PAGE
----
Inflammation: why you need to keep it in check

Happy healthy family

Inflammation is in many ways the body’s best friend. It is your system’s essential protective response, to help eliminate chemical toxins or foreign invaders, or to repair your body after physical injury. It also helps prepare you for battles, hence why you may get a sore thoat and swollen glands when you’re confronted not only by a virus or bacteria but also when you’re working too hard or are under emotional stress (and that includes harbouring an emotion such as anger or disappointment).

Problem is this essential protective inflammatory process can become excessive or out of control. This is when the body fails to heal properly and you encounter chronic, painful inflammatory conditions. In short, if you have too much inflammation your health will suffer. That’s why inflammation has become a significant health problem in modern-day society. It is now considered to be at the root of many common chronic and degenerative diseases; even depression and Alzheimer’s disease have underlying inflammation as hallmarks.

 Health problems associated with inflammation

  • Arthritis 
  • Skin (eczema, psoriasis, dermatitis) 
  • Asthma
  • Mental health (depression) 
  • Cognitive function (Alzheimer’s disease) 
  • Cardiovascular health problems 
  • Diabetes (type 1 and 2) 
  • Obesity 
  • Autoimmune diseases 
  • Some forms of cancer 
  • Inflammatory bowel disorder (IBD, Crohn’s disease, colitis) 


Causes of inflammation

Unfortunately, a typical Western diet and lifestyle are loaded with triggers that encourage inflammation to persist beyond what is helpful; leading the body into a constant ‘pro-inflammatory’ state (see examples, left). When inflammation is consistently out of balance, chronic health problems naturally follow as a result.

Most people following a typical Western diet and lifestyle are constantly in this heightened inflammatory state. In contrast, there are many diet and lifestyle factors that have a calming effect on inflammatory processes (see anti-inflammatory examples, left). The key lies in nurturing this delicate balance to bring the body back into a state of harmony and equilibrium; where inflammation is used when needed, but the body quickly returns to balance once the threat has subsided.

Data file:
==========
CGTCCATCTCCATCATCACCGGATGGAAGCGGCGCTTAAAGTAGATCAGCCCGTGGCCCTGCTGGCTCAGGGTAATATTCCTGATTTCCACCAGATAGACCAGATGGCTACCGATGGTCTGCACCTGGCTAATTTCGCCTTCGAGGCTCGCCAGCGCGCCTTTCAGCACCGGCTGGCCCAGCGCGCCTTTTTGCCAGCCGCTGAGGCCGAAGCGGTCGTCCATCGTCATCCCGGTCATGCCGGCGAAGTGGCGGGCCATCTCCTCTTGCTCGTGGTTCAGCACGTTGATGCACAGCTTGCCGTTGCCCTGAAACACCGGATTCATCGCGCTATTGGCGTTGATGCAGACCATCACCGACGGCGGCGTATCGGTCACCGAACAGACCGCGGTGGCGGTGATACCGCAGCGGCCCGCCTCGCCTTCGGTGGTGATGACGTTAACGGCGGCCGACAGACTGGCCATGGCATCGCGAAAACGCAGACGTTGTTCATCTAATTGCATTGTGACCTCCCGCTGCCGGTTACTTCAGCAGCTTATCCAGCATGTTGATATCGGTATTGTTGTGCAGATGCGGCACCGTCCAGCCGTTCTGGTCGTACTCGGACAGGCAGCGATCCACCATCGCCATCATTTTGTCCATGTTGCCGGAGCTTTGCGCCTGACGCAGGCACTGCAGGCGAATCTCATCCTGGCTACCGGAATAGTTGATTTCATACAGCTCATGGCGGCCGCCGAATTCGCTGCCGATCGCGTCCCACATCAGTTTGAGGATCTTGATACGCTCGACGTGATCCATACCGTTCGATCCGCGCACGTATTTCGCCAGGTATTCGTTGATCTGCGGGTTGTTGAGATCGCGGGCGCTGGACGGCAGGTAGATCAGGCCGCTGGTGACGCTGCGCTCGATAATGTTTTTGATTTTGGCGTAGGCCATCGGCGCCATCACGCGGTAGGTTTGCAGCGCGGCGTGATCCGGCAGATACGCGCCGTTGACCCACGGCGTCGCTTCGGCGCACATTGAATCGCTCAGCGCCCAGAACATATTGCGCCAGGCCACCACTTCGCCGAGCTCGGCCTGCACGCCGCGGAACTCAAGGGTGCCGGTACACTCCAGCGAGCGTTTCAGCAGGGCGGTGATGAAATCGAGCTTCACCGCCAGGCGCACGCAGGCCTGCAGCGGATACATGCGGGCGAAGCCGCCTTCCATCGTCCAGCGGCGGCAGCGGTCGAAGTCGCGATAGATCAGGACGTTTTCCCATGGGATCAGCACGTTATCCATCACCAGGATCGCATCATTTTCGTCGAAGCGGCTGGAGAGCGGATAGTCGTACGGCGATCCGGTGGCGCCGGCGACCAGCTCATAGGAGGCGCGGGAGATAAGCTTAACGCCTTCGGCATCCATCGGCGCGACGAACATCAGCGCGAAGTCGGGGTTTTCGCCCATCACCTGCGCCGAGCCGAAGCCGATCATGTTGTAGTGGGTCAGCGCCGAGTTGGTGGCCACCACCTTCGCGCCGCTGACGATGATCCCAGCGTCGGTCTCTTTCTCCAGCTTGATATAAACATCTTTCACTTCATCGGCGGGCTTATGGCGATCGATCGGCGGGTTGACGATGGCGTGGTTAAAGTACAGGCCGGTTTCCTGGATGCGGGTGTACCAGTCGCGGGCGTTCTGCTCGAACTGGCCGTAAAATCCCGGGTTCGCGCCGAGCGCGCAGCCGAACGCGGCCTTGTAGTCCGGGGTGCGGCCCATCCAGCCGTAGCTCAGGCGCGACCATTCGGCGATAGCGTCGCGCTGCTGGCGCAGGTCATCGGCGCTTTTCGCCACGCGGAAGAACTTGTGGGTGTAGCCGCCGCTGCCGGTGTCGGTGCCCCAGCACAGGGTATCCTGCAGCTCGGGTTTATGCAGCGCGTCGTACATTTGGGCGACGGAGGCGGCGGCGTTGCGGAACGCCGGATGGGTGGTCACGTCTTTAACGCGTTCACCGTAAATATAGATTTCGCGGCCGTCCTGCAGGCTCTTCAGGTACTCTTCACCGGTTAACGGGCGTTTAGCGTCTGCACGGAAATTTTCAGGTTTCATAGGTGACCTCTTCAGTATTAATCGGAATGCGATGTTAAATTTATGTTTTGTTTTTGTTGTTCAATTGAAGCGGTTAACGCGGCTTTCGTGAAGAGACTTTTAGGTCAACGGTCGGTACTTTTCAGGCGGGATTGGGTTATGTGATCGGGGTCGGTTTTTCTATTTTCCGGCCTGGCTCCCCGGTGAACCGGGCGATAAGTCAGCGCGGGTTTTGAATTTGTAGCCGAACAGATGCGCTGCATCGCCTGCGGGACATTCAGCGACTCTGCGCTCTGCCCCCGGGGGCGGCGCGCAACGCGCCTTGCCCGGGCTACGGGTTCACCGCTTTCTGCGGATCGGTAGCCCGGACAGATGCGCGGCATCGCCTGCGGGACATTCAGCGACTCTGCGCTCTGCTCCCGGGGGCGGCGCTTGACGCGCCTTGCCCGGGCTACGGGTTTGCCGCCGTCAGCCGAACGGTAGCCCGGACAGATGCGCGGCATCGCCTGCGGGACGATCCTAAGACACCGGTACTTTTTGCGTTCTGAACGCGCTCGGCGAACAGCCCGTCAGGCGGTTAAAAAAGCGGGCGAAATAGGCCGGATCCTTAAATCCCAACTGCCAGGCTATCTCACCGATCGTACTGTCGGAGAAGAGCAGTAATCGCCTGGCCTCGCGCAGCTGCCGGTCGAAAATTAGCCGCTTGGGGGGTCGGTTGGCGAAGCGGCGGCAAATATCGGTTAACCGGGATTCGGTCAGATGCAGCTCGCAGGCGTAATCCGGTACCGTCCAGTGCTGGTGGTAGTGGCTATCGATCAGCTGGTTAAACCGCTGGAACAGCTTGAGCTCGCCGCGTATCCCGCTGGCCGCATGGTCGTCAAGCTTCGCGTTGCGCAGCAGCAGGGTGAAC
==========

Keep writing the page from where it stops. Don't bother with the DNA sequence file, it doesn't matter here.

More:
Adverse effects of anti-inflammatory drugs

Millions of people rely on non-steroidal anti-inflammatory drugs (NSAIDs) to cope with chronic pain and inflammation. However, there are many adverse effects associated with them. Scientists now agree that there is a widespread need for natural therapeutic alternatives to support balanced inflammation.



A) Natural therapeutic alternatives to NSAIDs

Research shows that the following help reduce inflammation:

And we also know that some of The Hub’s therapies such as reiki and polarity therapy also have a positive effect when it comes to counteracting the effects of stress, which of course can lead to chronic inflammation if you are already depleted.

B) Antioxidants 

Inflammation creates free radicals in our body which can damage body tissues so it is essential to consume plenty of antioxidants as they get rid of harmful free radicals. Top antioxidant foods are of course vegetables and fruit.

C) Anti-inflammatory nutrients and phytochemicals

 Curcumin – The main active component of turmeric, curcumin has widespread anti-inflammatory and antioxidant activity, and has been extensively studied in a wide range of chronic diseases. Curcumin is notoriously difficult to absorb, however, so is best delivered in micellar supplement form as this has been shown to be 85 times more powerful than normal powdered curcumin.
 Ginger – Evidence suggests that ginger has significantanti-inflammatory and pain-relieving properties.
 Boswellia – A traditional Ayurvedic remedy that has long been used to support a wide range of chronic inflammatory conditions and is now backed by scientific studies.
 Rosemary – This popular herb has a long history of traditional use, with significant reported antioxidant, anti-microbial and anti-inflammatory properties. Studies show that rosemary helps to balance key inflammatory pathways in the body.
 Vitami C and Citrus bioflavonoids – More than 50 years of research supports vitamin C’s role in the immune system and as a powerful antioxidant. Citrus bioflavonoids have significant antioxidant and anti-inflammatory effects.
 Green tea – A powerful antioxidant and helps to modulate several inflammatory pathways (ie control inflammation from becoming rampant).
 Vitamin D – Many people are low in vitamin D and a large body of research has demonstrated anti-inflammatory effects of vitamin D.
 Omega 3 – Typical Western diets, high in omega 6 and low in omega 3 fats contribute to a wide range of illnesses characterised by pain and inflammation. A daily supplement of high-quality omega-3 fish oil can help to reduce inflammation and support a healthier balance.

We stock best-quality omega 3, Vitamin D and turmeric at The Natural Health Hub


For further advice on reducing chronic inflammation do not hesitate to pop in for advice on supplements to take or book an appointment with our naturopathic nutritionist Rhi Hepple

For information on classes such as mindfulness and meditation that can reduce stress-induced inflammation head on to our Classes page